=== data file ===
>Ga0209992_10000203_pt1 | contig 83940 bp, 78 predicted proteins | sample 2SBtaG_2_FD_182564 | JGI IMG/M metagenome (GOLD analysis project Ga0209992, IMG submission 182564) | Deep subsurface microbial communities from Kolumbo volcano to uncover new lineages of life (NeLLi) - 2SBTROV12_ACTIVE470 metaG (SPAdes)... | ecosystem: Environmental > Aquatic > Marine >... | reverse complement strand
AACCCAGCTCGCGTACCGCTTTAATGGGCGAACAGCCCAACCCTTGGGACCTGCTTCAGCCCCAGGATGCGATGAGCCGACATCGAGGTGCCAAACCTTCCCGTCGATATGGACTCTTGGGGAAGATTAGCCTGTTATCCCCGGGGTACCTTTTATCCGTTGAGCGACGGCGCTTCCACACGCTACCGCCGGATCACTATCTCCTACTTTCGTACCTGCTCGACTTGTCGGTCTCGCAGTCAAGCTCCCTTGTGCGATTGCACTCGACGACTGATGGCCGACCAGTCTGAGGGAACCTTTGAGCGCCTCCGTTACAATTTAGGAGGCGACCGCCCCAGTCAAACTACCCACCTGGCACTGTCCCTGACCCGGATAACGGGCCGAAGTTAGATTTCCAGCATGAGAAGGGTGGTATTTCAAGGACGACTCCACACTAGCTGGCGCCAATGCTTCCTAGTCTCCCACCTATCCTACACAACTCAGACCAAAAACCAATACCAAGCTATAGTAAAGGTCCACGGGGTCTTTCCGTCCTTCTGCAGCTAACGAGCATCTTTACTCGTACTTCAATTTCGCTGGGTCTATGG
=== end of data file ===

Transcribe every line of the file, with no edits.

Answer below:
>Ga0209992_10000203_pt1 | contig 83940 bp, 78 predicted proteins | sample 2SBtaG_2_FD_182564 | JGI IMG/M metagenome (GOLD analysis project Ga0209992, IMG submission 182564) | Deep subsurface microbial communities from Kolumbo volcano to uncover new lineages of life (NeLLi) - 2SBTROV12_ACTIVE470 metaG (SPAdes)... | ecosystem: Environmental > Aquatic > Marine >... | reverse complement strand
AACCCAGCTCGCGTACCGCTTTAATGGGCGAACAGCCCAACCCTTGGGACCTGCTTCAGCCCCAGGATGCGATGAGCCGACATCGAGGTGCCAAACCTTCCCGTCGATATGGACTCTTGGGGAAGATTAGCCTGTTATCCCCGGGGTACCTTTTATCCGTTGAGCGACGGCGCTTCCACACGCTACCGCCGGATCACTATCTCCTACTTTCGTACCTGCTCGACTTGTCGGTCTCGCAGTCAAGCTCCCTTGTGCGATTGCACTCGACGACTGATGGCCGACCAGTCTGAGGGAACCTTTGAGCGCCTCCGTTACAATTTAGGAGGCGACCGCCCCAGTCAAACTACCCACCTGGCACTGTCCCTGACCCGGATAACGGGCCGAAGTTAGATTTCCAGCATGAGAAGGGTGGTATTTCAAGGACGACTCCACACTAGCTGGCGCCAATGCTTCCTAGTCTCCCACCTATCCTACACAACTCAGACCAAAAACCAATACCAAGCTATAGTAAAGGTCCACGGGGTCTTTCCGTCCTTCTGCAGCTAACGAGCATCTTTACTCGTACTTCAATTTCGCTGGGTCTATGG